practically fell apart in my mouth.

  11. #11
    Omelet Guest

    Default Re: Yogurt Cheese Spread

    In article <[email protected]>,
    Mark Thorson <[email protected]> wrote:

    > Omelet wrote:
    > >
    > > In article <[email protected]>,
    > > Mark Thorson <[email protected]> wrote:
    > >
    > > > As I recall, the paneer I've had had a subtle, coarse
    > > > grain to it, like tofu. Yogurt cheese is entirely
    > > > smooth.

    > >
    > > Paneer is coagulated milk with an acid (sort of like making quick curds
    > > or cottage cheese) then pressed to make a solid cake. Sounds pretty
    > > simple! I've just not tried it yet.
    > >
    > > Hm, I wonder about cheating and getting some large curd cottage cheese
    > > and pressing that into a solid? ;-)

    >
    > I think small curd would be closer. When I said
    > coarse, I didn't mean as course as large curd.
    > I'd suggest using as little pressure as necessary
    > to get it to hold together. The paneer I've had
    > practically fell apart in my mouth.


    Could be interesting!
    --
    --
    Peace, Om
    Web Albums: <http://picasaweb.google.com/OMPOmelet>

    "Politics is supposed to be the second oldest profession. I have
    come to realize that it bears a very close resemblance to the first."
    -- Mark Twain

  12. #12
    Jerry Avins Guest

    Default Re: Yogurt Cheese Spread

    On Apr 23, 1:15*am, Omelet <ompome...@gmail.com> wrote:

    ...

    > Paneer is coagulated milk with an acid (sort of like making quick curds
    > or cottage cheese) then pressed to make a solid cake. *Sounds pretty
    > simple! *I've just not tried it yet.
    >
    > Hm, I wonder about cheating and getting some large curd cottage cheese
    > and pressing that into a solid? *;-)


    That sounds a bit like cottage cheese to me.

    Jerry
    --
    Engineering is the art of making what you want from things you can get.

  13. #13
    Jerry Avins Guest

    Default Re: Yogurt Cheese Spread

    On Apr 23, 12:45*am, Omelet <ompome...@gmail.com> wrote:

    ...

    > I have some unbleached Muslin put away for kitchen use and have
    > considered draining yogurt many times, but have just not gotten a round
    > tuit yet.


    Line a strainer with a square of cheese cloth folded in quarters to
    make a filter for yogurt. My strainer rides the rim of a pot so no
    sink space is needed while it drains.

    Jerry
    --
    "The rights of the best of men are secured only as the
    rights of the vilest and most abhorrent are protected."
    - Chief Justice Charles Evans Hughes, 1927

  14. #14
    Landon Guest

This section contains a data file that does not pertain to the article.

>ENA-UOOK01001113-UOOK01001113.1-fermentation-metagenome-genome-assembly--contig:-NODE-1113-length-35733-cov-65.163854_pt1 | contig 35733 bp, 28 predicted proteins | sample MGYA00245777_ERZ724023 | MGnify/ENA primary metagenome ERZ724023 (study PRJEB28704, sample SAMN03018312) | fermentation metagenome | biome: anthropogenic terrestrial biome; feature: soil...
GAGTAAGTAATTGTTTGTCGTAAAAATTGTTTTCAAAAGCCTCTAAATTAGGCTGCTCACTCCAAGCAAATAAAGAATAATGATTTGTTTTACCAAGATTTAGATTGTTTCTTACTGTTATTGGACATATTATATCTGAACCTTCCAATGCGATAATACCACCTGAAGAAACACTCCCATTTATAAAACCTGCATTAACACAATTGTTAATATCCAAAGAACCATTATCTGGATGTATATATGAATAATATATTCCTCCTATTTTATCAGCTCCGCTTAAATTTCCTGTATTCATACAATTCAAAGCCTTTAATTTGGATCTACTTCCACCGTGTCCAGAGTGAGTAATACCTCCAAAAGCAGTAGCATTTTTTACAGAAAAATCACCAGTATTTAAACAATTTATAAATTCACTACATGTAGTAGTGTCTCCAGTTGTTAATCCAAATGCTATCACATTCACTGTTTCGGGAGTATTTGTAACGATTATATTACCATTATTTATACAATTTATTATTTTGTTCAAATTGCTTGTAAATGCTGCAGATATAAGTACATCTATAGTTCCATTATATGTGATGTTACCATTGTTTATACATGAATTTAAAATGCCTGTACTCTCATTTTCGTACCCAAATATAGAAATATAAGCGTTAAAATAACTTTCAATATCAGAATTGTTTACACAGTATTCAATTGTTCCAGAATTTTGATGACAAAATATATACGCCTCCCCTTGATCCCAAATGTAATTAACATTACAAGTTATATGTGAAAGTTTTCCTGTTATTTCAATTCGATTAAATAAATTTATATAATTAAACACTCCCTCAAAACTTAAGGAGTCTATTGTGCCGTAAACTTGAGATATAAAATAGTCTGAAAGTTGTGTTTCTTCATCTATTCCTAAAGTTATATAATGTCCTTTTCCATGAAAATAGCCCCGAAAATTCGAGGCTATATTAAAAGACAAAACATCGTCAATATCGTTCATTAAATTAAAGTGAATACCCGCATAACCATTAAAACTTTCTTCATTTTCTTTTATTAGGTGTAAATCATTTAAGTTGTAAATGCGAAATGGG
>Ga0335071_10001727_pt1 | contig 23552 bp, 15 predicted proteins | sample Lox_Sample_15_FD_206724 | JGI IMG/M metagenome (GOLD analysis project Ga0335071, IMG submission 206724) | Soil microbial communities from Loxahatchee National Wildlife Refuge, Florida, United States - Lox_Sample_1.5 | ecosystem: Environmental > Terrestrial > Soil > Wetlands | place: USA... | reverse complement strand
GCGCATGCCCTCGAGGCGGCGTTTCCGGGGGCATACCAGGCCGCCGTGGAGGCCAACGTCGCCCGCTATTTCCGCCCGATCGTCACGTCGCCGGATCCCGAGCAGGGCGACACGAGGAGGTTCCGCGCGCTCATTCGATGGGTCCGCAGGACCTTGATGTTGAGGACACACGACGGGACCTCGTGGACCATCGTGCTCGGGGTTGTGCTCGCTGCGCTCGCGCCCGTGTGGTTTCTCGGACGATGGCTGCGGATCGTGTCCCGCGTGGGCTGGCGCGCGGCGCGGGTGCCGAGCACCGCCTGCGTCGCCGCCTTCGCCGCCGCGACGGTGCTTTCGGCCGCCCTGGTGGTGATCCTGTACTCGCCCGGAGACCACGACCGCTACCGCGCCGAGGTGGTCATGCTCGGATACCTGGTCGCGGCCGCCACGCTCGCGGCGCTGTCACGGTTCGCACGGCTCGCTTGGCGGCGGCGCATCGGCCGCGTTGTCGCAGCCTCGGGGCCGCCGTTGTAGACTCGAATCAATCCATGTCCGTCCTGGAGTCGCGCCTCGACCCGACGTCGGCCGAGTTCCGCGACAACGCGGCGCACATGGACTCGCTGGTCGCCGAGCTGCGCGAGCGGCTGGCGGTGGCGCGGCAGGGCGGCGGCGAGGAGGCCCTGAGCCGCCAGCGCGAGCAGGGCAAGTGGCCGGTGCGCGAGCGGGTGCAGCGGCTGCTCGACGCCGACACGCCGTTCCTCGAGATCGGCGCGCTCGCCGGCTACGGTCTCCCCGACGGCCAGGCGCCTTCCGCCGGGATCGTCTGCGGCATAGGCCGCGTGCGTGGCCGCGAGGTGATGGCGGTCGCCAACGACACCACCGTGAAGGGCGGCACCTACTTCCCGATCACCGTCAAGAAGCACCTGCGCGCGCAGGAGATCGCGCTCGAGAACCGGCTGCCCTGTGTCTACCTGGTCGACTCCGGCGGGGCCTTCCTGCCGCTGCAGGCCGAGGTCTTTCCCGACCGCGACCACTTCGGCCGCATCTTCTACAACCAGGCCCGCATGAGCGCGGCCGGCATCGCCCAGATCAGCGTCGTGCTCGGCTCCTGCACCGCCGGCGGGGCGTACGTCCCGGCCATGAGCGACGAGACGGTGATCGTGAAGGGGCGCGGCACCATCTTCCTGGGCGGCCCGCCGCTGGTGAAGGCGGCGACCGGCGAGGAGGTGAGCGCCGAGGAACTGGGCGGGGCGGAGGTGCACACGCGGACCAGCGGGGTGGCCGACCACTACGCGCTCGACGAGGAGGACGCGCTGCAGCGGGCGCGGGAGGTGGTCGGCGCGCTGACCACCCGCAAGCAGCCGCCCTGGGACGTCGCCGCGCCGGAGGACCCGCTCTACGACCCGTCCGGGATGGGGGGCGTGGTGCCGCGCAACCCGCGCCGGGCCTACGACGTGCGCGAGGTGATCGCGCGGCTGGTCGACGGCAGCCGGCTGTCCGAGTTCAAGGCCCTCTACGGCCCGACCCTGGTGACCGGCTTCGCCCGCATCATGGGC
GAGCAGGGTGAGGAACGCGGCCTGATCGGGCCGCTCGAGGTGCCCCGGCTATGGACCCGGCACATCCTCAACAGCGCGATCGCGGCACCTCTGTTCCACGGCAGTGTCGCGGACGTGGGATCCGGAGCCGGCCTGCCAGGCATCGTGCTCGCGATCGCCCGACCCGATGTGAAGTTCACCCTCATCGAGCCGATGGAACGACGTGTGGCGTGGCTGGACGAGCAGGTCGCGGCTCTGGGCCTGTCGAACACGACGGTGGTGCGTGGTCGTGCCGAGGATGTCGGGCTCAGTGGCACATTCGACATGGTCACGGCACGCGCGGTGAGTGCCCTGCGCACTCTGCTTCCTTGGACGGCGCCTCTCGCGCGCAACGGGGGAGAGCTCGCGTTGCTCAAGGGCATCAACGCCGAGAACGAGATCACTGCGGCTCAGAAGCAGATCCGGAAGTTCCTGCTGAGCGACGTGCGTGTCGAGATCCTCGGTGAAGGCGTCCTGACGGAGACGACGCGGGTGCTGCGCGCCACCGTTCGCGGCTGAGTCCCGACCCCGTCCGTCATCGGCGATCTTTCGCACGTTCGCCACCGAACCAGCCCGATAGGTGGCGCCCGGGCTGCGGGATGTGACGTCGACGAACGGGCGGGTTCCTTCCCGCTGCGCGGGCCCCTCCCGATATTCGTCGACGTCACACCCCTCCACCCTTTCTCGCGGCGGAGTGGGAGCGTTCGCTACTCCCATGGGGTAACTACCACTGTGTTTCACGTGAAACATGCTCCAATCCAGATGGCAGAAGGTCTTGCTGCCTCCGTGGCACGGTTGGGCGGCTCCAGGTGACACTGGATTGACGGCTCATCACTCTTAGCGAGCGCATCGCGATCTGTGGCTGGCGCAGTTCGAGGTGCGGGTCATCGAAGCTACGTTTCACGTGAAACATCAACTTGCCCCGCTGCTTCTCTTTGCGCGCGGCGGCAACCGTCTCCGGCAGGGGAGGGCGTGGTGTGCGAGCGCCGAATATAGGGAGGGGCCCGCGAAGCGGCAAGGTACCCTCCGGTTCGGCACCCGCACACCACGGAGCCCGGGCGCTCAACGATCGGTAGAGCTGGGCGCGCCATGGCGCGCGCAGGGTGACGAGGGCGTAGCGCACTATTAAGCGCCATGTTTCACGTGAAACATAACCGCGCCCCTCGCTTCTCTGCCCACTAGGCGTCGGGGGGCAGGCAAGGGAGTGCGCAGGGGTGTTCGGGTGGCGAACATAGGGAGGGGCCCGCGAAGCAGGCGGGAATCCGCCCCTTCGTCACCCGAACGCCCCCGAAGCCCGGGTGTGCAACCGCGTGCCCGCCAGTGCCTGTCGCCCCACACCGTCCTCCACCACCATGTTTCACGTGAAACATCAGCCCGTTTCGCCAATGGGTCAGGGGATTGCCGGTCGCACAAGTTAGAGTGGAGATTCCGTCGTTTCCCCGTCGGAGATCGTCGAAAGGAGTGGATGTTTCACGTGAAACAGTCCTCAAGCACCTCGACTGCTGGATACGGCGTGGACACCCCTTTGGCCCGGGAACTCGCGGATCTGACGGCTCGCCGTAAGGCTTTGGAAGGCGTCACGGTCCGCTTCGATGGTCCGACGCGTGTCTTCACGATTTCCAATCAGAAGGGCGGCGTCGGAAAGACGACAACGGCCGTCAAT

Default Re: Yogurt Cheese Spread

    On Sat, 23 Apr 2011 00:15:54 -0500, Omelet <[email protected]>
    wrote:

    >In article <[email protected]>,
    > Mark Thorson <[email protected]> wrote:
    >
    >> Omelet wrote:
    >> >
    >> > In article <[email protected]>,
    >> > Mark Thorson <[email protected]> wrote:
    >> >
    >> > > Omelet wrote:
    >> > > >
    >> > > > I wonder if you drained it long enough and pressed it, if it'd come out
    >> > > > similar to Paneer?
    >> > >
    >> > > I doubt it. The paneer I've had was rather bland.
    >> > > A firm yogurt cheese would be very tart.
    >> >
    >> > True. Paneer is not fermented. I'm wondering tho' about the texture?
    >> > I have some unbleached Muslin put away for kitchen use and have
    >> > considered draining yogurt many times, but have just not gotten a round
    >> > tuit yet.

    >>
    >> As I recall, the paneer I've had had a subtle, coarse
    >> grain to it, like tofu. Yogurt cheese is entirely
    >> smooth.

    >
    >Paneer is coagulated milk with an acid (sort of like making quick curds
    >or cottage cheese) then pressed to make a solid cake. Sounds pretty
    >simple! I've just not tried it yet.


    From:
    http://tiny.cc/wr51w

    Paneer (Also known as "Farmers Cheese")
    Paneer is a recent discovery for me. It turned out to be one of my
    favorites for its creamy taste, texture and versatility as an addition
    to many, many recipes.

    It's so easy to make that you'll find it's easy to always have some on
    hand.

    Ingredients:

    1 gallon of whole milk
    The juice of one whole lemon or lime

    Utensils needed:

    Large metal pan
    Large spoon
    Cheese cloth
    Colander
    Glass Loaf Pan


    Method:

    Prepare by placing the colander in the sink with a double layer of
    cheese cloth pushed down into itís entire inside surface.

    Juice the lemon or lime and have it in a small glass without any pulp
    or seeds.

    Heat the milk while stirring. Donít allow it to scald or film on the
    bottom of the pan. It takes about 10 minutes for the milk to come to
    just under boiling. Donít boil it. At the first sign of a simmer, turn
    off the heat.

    While stirring slowly, add the lemon or lime juice. Stir only long
    enough to mix well.

    Youíll see the milk start forming curds. Let this continue for about
    10 minutes. No stirring is necessary during this part.

    After 10 minutes, carefully pour the water/curd mix through the cheese
    cloth in the sink. The curds will be collected in the cheesecloth